China has already met 99.8 percent of this year's target to create 9 million urban jobs in the first 9 months of 2020, a Chinese official has said on Monday, describing the country's job market as "stable."
In the first three quarters, about 8.98 million new urban jobs were created, nearly fulfilling the yearly goal, according to the latest data released by the National Bureau of Statistics (NBS) Monday.
Thanks to favorable tax policies and fee reductions for enterprises, the resulting security of China's job market is remarkable, Cong Yi, a professor at the Tianjin University of Finance and Economics, told the Global Times on Monday. "China's urban unemployment rate remains one of the lowest among major economies around the world," he added.
China's urban unemployment rate in September dropped from 5.6 percent in August to 5.4 percent, signaling "an overall stable employment situation," according to NBS spokesperson Liu Aihua.
Though the NBS did not reveal which sector created the majority of jobs in recent months, job hunting platforms revealed that internet, real estate, entertainment and tourism-related industries have seen an increase in job postings and received resumes.
According to a third quarter recruitment report by job-hunting platform Zhilian Zhaopin sent to the Global Times, as China has contained the virus, the recreation, hotel, catering and tourism-related service industries have gradually resumed operations, providing more jobs in the third quarter.
Monday's newly released statistics echoed this fact, as retail sales in September rose 3.3 percent year-on-year, causing the number in the third quarter to bounce back into positive territory.
In addition, Zhilian Zhaopin said those working in the foreign trade industry have enjoyed the biggest salary increase in the third quarter.
On recruitment platform Liepin, the number of new jobs posted from July to September only decreased by 3.07 percent compared to the previous year, with calls for top talent only dropping 0.14 percent year-on-year.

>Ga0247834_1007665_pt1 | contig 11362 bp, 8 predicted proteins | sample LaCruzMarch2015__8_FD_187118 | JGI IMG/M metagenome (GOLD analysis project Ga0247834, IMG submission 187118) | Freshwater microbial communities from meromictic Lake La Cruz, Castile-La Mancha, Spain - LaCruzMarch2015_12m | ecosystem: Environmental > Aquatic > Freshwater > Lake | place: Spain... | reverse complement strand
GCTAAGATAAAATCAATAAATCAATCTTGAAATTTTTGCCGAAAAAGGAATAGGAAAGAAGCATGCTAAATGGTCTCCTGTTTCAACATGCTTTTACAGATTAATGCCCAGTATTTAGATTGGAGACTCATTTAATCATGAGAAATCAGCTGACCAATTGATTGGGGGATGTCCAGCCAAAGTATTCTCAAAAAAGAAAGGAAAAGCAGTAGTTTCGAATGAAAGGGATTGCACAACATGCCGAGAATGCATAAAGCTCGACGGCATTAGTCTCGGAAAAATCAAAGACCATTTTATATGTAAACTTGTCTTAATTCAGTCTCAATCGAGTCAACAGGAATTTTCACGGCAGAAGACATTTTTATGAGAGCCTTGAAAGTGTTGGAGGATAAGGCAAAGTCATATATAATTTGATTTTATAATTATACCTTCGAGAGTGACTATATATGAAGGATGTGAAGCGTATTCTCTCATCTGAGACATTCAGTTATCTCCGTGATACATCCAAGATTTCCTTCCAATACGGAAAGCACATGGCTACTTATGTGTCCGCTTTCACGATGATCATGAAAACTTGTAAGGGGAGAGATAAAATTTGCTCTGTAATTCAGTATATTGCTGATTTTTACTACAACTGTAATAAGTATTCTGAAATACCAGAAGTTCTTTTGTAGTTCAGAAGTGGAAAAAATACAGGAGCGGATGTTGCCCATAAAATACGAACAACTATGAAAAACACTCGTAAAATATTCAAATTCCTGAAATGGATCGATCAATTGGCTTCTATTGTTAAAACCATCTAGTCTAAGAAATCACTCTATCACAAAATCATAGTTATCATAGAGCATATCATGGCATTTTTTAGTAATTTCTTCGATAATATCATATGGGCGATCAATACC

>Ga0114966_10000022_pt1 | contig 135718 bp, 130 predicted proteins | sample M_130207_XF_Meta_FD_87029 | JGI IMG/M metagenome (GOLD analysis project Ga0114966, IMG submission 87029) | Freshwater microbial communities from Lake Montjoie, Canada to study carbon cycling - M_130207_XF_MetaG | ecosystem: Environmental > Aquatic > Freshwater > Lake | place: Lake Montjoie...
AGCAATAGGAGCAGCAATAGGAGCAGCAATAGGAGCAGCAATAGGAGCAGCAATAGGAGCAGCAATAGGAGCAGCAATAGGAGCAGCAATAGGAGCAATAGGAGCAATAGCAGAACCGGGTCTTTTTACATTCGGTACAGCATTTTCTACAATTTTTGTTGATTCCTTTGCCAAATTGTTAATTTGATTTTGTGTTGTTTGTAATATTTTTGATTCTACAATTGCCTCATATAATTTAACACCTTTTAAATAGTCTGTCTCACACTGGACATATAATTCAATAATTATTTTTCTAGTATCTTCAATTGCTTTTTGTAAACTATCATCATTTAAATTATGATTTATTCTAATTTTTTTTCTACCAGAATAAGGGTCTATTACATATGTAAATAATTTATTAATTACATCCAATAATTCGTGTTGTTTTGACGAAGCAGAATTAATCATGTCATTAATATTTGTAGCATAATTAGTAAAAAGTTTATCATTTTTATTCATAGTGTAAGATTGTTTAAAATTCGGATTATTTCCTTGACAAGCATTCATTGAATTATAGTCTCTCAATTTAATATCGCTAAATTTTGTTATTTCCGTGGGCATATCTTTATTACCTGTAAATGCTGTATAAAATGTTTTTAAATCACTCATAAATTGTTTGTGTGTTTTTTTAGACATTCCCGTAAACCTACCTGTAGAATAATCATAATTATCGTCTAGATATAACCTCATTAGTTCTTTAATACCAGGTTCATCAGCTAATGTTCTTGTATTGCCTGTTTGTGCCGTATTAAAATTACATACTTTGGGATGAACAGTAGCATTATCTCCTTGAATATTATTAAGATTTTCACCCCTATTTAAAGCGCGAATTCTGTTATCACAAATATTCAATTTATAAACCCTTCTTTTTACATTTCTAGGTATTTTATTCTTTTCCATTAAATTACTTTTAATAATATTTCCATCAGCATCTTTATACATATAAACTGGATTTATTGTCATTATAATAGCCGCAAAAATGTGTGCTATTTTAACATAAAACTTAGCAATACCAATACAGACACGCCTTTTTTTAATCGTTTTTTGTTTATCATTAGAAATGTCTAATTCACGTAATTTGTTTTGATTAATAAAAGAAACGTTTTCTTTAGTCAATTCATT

In particular, the number of new job posts in the internet industry, which supports China's digital economy upgrade, accounted for 25.99 percent in the third quarter among all industries, while real estate accounted for 14.05 percent and consumer goods 11.02 percent, according to the platform.
"Overall, the statistics showed that China's job market in the third quarter has recovered to a level close to last year's, which demonstrates a vibrant market," the company told the Global Times.
Responding to the employment of migrant workers, who had to stay at home during the coronavirus outbreak as factories shut and towns locked down, Liu said their job status is improving.
About 179 million migrant workers had jobs outside of their homes by the end of the third quarter - 2 million more compared with the end of the second quarter, NBS noted. However, compared with last year, the number in the third quarter was still down 2.1 percent.
Another group suffering from the coronavirus' impact on jobs this year are college graduates, after many enterprises in the service sector paused recruitment. As a consequence, the country's 8.74 million graduates have felt unprecedented employment pressure.
A spokesperson cited NBS's monitoring data to highlight the fact that the pressure on college graduates had lightened a little in September, "thanks to positive employment trends."
"Moving into September, the graduation season has passed and the employment situation of graduates has improved remarkably," Liu noted, adding that the surveyed unemployment rate among 20-24 years old with college degrees and above had decreased by 2.4 percentage points month-on-month, but was still four percentage points higher than last year.
She underscored that the burden on the job market still remains severe, and forceful policies should be implemented to secure market entities and improve employment of key groups.